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Video Director Chris Robinson

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Chris Robinson’s music videos are fairly ubiquitous (he usually has one or two in BET rotation) but he’s not an event video director or an overt visual stylist and so, his name’s rarely on the tongues of anyone talking or writing about music videos. When he made his feature film debut after about a decade of hip-hop and R & B videos, it was ‘ATL’, a well-reviewed but still underrated coming of age drama that was reaching for the feeling of ‘Cooley High’ or the sincerity of ‘Straight Out of Brooklyn’ and for the most part, matched those black, humanist classics. His videos are similar, avoiding the show-off cinematography, quick-cutting, and other music video cliches for an understated style and palpable sense of fun.

Alicia Keys ‘Teenage Love Affair’

This is the video that inspired this post because it’s all over BET. Basically a homage to Spike Lee’s ‘School Daze’ with the right details highlighted (subtle choreography, the classic characters-on-the-dolly shot) and a wise avoidance of being a flat-out rip of the movie. ‘Teenage Love Affair’ actually looks way better visually than ‘School Daze’ as Robinson goes for a warm, 70s look instead of the colder colors that seemingly every movie between 1985-1992 had to have. Check out the production design when it cuts between Alicia Keys and her new boyfriend’s rooms; the stuff on their walls is used to contrast their personalities and there’s plenty of little details in there. The chopped-up narrative too, with funny throwback title-cards informing the viewer of where we are in the narrative is a good way of mixing-up what would probably be a pretty boring video to viewers used to tons of CGI and boat-races in Miami.

Ryan Leslie ‘Diamond Girl’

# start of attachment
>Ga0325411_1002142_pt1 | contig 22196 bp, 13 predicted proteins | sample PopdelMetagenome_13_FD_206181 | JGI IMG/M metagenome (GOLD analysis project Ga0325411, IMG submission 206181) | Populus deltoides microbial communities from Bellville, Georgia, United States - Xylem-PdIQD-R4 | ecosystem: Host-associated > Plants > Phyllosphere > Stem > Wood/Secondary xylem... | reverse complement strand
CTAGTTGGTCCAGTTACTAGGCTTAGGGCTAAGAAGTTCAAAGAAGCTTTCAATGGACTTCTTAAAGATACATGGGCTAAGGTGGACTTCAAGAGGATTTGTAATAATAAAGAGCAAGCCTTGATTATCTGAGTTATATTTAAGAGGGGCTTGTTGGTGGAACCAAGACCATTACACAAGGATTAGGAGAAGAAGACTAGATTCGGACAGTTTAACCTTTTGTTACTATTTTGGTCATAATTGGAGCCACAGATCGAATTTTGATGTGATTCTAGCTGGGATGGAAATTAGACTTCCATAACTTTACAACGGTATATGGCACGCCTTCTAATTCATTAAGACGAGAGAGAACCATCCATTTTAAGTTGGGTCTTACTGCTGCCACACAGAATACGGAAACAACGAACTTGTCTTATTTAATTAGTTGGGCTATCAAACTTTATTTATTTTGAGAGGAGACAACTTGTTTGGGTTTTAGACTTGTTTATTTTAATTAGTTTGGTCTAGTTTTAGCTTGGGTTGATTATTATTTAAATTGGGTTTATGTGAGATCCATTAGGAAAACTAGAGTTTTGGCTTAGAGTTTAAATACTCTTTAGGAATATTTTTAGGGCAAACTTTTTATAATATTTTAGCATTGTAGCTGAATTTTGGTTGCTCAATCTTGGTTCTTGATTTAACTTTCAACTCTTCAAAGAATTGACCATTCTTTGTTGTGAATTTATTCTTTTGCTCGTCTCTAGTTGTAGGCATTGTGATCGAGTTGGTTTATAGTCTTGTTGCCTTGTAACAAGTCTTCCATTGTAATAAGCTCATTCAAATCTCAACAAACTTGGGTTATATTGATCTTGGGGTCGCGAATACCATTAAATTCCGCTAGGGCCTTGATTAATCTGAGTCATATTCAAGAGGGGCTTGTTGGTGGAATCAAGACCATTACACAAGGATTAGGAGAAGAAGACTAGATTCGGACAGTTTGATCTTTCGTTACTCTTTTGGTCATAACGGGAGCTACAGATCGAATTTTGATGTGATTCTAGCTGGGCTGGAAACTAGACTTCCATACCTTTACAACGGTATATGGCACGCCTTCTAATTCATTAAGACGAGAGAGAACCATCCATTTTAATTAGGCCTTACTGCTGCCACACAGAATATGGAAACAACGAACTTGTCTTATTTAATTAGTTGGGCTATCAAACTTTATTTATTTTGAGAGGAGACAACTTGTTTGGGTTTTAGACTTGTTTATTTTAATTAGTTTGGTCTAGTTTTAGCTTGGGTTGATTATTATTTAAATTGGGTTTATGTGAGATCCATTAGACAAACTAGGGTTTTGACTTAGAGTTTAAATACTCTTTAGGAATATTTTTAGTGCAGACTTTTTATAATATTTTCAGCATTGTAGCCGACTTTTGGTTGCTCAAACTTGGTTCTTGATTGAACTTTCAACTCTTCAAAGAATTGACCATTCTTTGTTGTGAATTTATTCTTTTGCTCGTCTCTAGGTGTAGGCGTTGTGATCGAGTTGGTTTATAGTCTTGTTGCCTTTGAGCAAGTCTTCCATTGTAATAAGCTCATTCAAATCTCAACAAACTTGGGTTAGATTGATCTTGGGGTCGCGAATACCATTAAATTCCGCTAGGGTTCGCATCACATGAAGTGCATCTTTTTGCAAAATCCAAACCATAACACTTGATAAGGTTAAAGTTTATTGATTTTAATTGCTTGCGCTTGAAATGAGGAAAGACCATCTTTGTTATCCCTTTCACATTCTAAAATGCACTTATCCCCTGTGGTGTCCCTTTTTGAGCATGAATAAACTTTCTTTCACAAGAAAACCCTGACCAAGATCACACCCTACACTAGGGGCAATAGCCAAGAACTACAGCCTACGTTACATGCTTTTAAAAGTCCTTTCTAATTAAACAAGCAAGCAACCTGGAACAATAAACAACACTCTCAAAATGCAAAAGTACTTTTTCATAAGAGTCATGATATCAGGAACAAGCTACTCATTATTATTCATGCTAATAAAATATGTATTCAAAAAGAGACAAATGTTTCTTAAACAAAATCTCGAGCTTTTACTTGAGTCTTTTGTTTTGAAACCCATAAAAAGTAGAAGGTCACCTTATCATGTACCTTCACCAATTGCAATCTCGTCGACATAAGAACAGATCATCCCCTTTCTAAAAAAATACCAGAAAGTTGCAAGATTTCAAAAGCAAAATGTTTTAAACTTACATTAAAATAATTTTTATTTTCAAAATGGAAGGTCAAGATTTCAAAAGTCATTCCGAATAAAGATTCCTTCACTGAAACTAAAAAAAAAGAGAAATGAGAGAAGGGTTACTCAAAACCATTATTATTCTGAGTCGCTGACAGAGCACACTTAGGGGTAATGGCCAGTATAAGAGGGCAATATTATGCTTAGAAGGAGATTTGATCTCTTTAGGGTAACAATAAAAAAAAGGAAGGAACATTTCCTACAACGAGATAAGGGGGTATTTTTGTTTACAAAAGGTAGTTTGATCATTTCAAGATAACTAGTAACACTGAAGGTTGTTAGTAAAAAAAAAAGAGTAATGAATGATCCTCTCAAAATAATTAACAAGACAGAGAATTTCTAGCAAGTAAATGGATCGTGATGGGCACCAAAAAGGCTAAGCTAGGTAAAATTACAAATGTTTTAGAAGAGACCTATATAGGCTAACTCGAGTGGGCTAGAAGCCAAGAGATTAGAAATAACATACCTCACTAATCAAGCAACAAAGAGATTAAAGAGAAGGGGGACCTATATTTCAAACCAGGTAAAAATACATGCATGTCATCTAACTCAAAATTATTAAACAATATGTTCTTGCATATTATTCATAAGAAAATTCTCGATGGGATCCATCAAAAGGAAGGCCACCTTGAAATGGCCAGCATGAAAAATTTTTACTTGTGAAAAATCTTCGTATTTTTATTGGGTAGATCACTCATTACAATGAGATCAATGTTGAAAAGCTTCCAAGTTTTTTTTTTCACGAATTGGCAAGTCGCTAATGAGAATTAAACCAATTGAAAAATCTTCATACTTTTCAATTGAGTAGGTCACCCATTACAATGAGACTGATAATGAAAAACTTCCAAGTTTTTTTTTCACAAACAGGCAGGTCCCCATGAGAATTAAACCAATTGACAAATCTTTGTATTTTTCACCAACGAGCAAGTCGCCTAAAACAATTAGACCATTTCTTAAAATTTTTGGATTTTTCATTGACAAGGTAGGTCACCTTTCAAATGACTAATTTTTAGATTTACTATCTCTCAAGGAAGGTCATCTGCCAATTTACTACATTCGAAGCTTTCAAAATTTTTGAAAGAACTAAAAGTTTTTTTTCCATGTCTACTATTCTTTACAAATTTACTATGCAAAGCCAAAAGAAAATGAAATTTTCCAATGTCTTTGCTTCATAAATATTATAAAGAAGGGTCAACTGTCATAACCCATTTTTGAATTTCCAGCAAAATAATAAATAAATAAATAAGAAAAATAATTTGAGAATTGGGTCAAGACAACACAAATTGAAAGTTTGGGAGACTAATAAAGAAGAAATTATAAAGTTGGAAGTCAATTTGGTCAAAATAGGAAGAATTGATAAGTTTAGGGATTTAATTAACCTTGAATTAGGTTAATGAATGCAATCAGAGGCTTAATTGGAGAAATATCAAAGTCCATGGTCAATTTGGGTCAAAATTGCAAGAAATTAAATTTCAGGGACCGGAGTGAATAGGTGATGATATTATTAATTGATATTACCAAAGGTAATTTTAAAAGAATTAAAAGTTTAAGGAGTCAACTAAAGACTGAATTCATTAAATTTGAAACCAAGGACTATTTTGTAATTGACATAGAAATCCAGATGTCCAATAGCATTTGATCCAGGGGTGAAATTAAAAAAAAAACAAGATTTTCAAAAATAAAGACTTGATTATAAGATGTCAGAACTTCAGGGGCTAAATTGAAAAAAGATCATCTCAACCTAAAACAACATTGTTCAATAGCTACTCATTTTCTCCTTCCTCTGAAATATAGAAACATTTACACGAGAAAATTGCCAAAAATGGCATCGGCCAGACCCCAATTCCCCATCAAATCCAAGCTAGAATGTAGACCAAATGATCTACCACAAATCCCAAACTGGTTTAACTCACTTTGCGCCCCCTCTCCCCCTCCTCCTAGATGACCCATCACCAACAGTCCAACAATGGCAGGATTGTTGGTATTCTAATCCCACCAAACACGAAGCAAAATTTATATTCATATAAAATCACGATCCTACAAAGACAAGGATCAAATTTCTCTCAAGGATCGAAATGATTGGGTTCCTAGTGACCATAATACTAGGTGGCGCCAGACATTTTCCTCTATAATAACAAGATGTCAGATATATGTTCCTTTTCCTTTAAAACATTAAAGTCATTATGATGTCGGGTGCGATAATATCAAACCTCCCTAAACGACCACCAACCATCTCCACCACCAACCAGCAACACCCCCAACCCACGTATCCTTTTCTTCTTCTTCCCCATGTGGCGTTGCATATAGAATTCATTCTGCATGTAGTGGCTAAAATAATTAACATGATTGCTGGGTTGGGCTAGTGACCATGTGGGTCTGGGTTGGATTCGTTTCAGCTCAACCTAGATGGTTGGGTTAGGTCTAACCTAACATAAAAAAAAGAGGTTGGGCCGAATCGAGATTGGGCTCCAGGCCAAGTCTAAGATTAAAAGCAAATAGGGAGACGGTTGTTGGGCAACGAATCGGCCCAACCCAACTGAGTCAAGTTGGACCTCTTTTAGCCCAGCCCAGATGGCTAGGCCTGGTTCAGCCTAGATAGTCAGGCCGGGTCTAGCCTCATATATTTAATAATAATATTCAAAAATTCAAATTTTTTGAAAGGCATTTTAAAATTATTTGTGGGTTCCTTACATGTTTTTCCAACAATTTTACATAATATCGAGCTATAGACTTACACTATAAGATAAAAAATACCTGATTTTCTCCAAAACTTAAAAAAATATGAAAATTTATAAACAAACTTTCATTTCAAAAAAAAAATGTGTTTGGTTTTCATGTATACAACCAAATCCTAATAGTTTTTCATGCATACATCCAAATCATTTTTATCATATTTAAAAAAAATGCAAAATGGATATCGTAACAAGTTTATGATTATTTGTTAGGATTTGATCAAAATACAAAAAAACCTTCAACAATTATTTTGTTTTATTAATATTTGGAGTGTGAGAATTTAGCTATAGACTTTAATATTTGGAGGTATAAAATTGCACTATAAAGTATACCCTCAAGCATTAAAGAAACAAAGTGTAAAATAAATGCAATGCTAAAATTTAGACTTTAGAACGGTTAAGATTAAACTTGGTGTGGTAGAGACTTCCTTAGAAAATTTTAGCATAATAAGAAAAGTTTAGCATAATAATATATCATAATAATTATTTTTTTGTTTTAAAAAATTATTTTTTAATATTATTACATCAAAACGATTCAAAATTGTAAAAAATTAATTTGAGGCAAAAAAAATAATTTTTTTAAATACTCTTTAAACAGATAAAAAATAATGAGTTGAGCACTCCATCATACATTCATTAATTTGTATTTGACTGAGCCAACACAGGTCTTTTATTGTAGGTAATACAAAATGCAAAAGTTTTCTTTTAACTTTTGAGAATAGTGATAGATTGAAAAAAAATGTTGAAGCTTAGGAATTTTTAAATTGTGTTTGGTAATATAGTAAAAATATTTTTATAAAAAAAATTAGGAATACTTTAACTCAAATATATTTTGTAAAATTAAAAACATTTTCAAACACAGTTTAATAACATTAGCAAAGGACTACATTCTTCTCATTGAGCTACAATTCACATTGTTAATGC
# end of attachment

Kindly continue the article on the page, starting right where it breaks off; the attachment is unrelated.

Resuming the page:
First of all, why this song isn’t like the summer-jam is beyond me. The on-the-fly shots that open this video are very good, as Leslie is getting ready and then racing to the performance. Some really good hand-held work and smart cutting that captures the energy of rushing out to perform instead of the like, the big, spectacular slo-mo entry a lot of videos about performance employ. Robinson’s a really economic storyteller, quickly reducing Leslie’s pre-performance drama (or whatever) to a few quick shots that are about to fall out-of-focus, as if even the camera couldn’t keep up with him. You don’t totally know what’s going on, but you know he’s in a hurry and that’s all you need to know.

The performance part looks like late 50s/early 60s film, like the original ‘Oceans Eleven’ or say, ‘Point Blank’ where the colors are contrast-y and immediate. Also, full of great 60s-style movie zooms and cheesy-but-great rotating diamond effects. When it cuts to the girl watching the video, she’s modern and watching it on a flat-screen, but Leslie’s performance is total 60s Rat Pack stuff and it seems to suggest how Leslie’s this throwback to an earlier time. As I said when I reviewed the song, it’s a straight-forward love song, not the postmodern crooner’s song about how she’s his girl for the night or how he has girls on the side or anything like that.

Jay-Z ‘Roc Boys (And the Winner Is…)’

The introduction of this video is very much like ‘ATL’, with a whirl of telling images over a simple voiceover. What’s interesting is how all of the 80s rap iconography is real and accurate (thick chains, old flyers, Olde English 40s), much like the way the credit sequence of ‘ATL’ grabbed every part of Atlanta and not just “ghetto” signifiers. Also fun for how Robinson has Jay’s 1988 crew calling themselves “The Roc Boys” like some ‘Warriors’ or ‘Education of Sonny Carson’ stuff. I like to contrast this with Rik Cordero’s ‘Blue Magic’ teaser which yelled-out “gritty” and made the drug-dealing aspect covert enough but also pretty obvious. Here, it’s all kind of implicit and understood that the Roc Boys are a clique of dealers but it doesn’t really do anything to make that clear. And it doesn’t because that’s not really the point. The real point is the contrast between Jay-Z’s current position and where he was in 1988 and that’s made clear and emotional by the bouncing back and forth between the 2007 Roc Boys partying and the 1988 Roc Boys stalking Marcy projects. The past and the present come together in the teaser ending suggesting the played-out but always worth telling people message that you know, you don’t ever really escape “the life”.-Music Video Director Chris Robinson Brings His Feature Debut to His Charm City